If the giant Chicago Cubs logo painted on the bar’s exterior isn’t inviting enough, then a free drink for every home run should convince fans to join the Cubs Club at Marty’s Tap.
A typical night at the Court Street bar will have its patrons gathered around the front counter or conversing with one another at a tall table surrounded by half-empty beer bottles and shot glasses. But when the Cubbies are on, a new breed of customers ventures into Marty’s wearing blue and red T-shirts and caps. The members order their drinks and keep their eyes fixed on the wall-mounted TVs screening baseball action. On game days, Marty’s becomes a place of solitude for Cubs fans. It’s a place where bad calls are answered with shaking fists and maybe an expletive or two, and the good moments are shared with clanging glasses and loud, boisterous shouts.
Marty’s co-owner Kelly Quinn couldn’t guess just how long the Cubs Club has been around, only that it has existed for “several years” prior to him taking ownership of the bar nearly a year ago. “It’s something that’s progressively getting bigger each year,” he said.
To be a Cubs Club member, one must only pay a $40 fee. This gives affiliates an exclusive Cubs Club T-shirt and lanyard.
“What it does is brings a bunch of Cubs fans together — that kind of makes us the ‘Cubs bar,’ which Marty’s has been for a long time,” said Quinn. “Plus, if you are here when the game is on and there’s a home run from the Cubs you will get a free drink.”
Last year, he added, there were a couple hundred home runs from the Cubs. That’s a lot of free drinks. In fact, Quinn encourages regular patrons who aren’t fans of the Cubbies to join the club in order to enjoy the perks.
Coming off the Cub’s World Series win last year, Quinn noticed an increase in club members from 33 to 81. But Quinn expects that number will likely continue to grow through the season since registration is available anytime.
Marty’s Tap is also known for catering to Iowa Hawkeyes fans during football season, offering a Hawks Club with similar benefits and perks to guests. With only a few games in the season, Quinn pointed out that the energy and atmosphere during football games can get quite vibrant. The Cubs games, on the other hand, are more reserved.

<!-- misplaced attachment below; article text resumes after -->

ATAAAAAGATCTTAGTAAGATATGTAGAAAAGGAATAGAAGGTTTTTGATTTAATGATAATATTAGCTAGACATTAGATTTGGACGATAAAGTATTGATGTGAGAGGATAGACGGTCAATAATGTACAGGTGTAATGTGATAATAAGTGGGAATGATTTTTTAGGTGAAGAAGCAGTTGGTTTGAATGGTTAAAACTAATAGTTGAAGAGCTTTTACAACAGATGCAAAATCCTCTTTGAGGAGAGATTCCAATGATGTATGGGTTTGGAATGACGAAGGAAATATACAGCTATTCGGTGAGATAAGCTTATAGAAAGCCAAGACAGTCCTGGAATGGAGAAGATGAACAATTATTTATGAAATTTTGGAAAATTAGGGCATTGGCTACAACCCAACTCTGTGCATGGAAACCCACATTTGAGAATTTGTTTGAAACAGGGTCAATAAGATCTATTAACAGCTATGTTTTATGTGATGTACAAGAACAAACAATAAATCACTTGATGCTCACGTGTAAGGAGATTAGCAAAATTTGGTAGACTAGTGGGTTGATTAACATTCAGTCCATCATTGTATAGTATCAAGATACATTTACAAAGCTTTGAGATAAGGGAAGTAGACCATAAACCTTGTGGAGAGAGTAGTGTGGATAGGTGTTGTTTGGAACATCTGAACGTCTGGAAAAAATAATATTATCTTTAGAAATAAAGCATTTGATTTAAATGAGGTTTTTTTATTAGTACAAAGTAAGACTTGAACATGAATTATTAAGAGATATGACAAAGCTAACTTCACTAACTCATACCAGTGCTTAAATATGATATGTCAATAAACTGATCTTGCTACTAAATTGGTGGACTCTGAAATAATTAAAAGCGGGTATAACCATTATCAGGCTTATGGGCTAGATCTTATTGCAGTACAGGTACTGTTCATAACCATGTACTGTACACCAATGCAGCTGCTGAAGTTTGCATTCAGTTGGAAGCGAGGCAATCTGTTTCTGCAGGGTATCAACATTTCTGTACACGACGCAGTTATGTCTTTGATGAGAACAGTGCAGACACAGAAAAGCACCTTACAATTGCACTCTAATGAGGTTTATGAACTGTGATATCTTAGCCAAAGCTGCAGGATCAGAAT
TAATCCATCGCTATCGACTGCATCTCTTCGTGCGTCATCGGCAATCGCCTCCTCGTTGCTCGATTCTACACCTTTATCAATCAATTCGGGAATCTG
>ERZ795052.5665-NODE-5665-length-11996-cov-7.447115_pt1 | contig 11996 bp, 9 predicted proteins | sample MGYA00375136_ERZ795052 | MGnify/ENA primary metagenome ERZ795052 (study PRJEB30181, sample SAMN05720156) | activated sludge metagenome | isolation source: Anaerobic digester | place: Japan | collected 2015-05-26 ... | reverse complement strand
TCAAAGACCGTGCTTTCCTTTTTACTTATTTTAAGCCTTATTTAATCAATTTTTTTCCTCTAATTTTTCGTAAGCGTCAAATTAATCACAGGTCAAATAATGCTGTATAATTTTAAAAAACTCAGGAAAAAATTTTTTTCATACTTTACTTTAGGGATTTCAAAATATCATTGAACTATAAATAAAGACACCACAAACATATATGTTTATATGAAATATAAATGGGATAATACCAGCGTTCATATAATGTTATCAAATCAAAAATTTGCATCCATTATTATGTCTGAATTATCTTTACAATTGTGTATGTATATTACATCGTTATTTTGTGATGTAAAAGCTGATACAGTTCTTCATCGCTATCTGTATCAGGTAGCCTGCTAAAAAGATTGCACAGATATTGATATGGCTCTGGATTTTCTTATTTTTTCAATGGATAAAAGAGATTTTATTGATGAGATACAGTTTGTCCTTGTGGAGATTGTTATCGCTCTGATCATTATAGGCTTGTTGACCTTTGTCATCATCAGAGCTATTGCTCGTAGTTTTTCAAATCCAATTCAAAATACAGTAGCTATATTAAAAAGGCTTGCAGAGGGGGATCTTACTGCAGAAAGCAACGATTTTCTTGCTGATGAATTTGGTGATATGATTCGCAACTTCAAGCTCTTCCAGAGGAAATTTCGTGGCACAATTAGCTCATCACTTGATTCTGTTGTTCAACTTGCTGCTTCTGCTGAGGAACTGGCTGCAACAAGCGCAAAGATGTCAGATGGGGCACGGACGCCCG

“Baseball can be a very slow game,” he said. “There could be many times where nothing happens in a baseball game or you score no runs. But it’s pretty much the same thing [as the football games], but on a smaller scale. And there are also a 162 games in baseball, whereas there’s 12 in football.”
By the time the Cubs were competing in the final games of the World Series, Marty’s became a second home for fans. About 75 Cubs fans crammed into the small bar during the final night.
Fans stuck around and the celebrations lasted until closing time. Quinn reckoned the true Cubs fans took the day off from work after game seven of the World Series. A memory of that game hangs on the wall -- a framed Chicago newspaper announcing the Cub’s monumental win.
“It was incredible,” said Quinn. “It was one of those times where you will never forget where you were. And there were a lot of people. People were hugging and crying at the end of the game. It was actually insane. It was definitely one of the great ‘Marty’s moments’ I’ve ever had.”
Cubs Club member Joe “The Plumber” Luse was at Marty’s during every World Series game last year. A fan of the Cubs since he was 5 years old, Luse has been regularly watching games ever since Quinn took over Marty’s Tap. The 50-year-old baseball fan made sure he was the first person to sign up for the 2017 Cubs Club, having enjoyed the ambiance, the company and the perks of being a member.
“It’s like crazy excitement,” he said. “Everyone’s chanting ‘Let’s go Cubbies!’ Even when they’re down we’re chanting. It’s really an uplifting atmosphere, it really is. It’s one of the better places I went to see Cubs games.”
But now Marty’s is the only place he frequents to watch Cubs games, Luse added. It’s there that Luse can surround himself with other like-minded fans, long-time or otherwise. Chontelle Carter fancies herself as a newer fan of the Cubs, having signed up as a club member for just a few years.
Admittedly, Carter is originally a Kansas City Royals fan, but that doesn’t stop her from wearing her Cubs Club T-shirt during games at Marty’s. While the home run refills are great perks, Carter said the best part is watching the game with everyone.
“Because that’s how I started paying better attention to certain things,” she said. “In high school, I didn’t start paying attention to games until I became a cheerleader and I had to pay attention. Here, everyone pays attention. Home runs, bad calls, everyone is in on it. It’s not just you yelling at the TV.”
Everyone, she added, is close or comfortable with one another during games.
“It’s a chosen family,” said Carter. “It’s just a good vibe here. It’s something I associate with Marty’s.”
When the fans gather, something special occurs at Marty’s. Maybe it’s the Old Style beer or those fancy lemon drop shots the bartender prepares behind the counter, but whatever it is, the energy takes off during Cubs games. While they may not be as uproarious as the college football games, that sense of fellowship is still there and the passion for the game is as strong as it is in Wrigley Field.
“You can get some pretty big die-hard fans,” said Quinn. “When they’re winning or home runs hit, it gets pretty magical inside of Marty’s during a Cubs game.”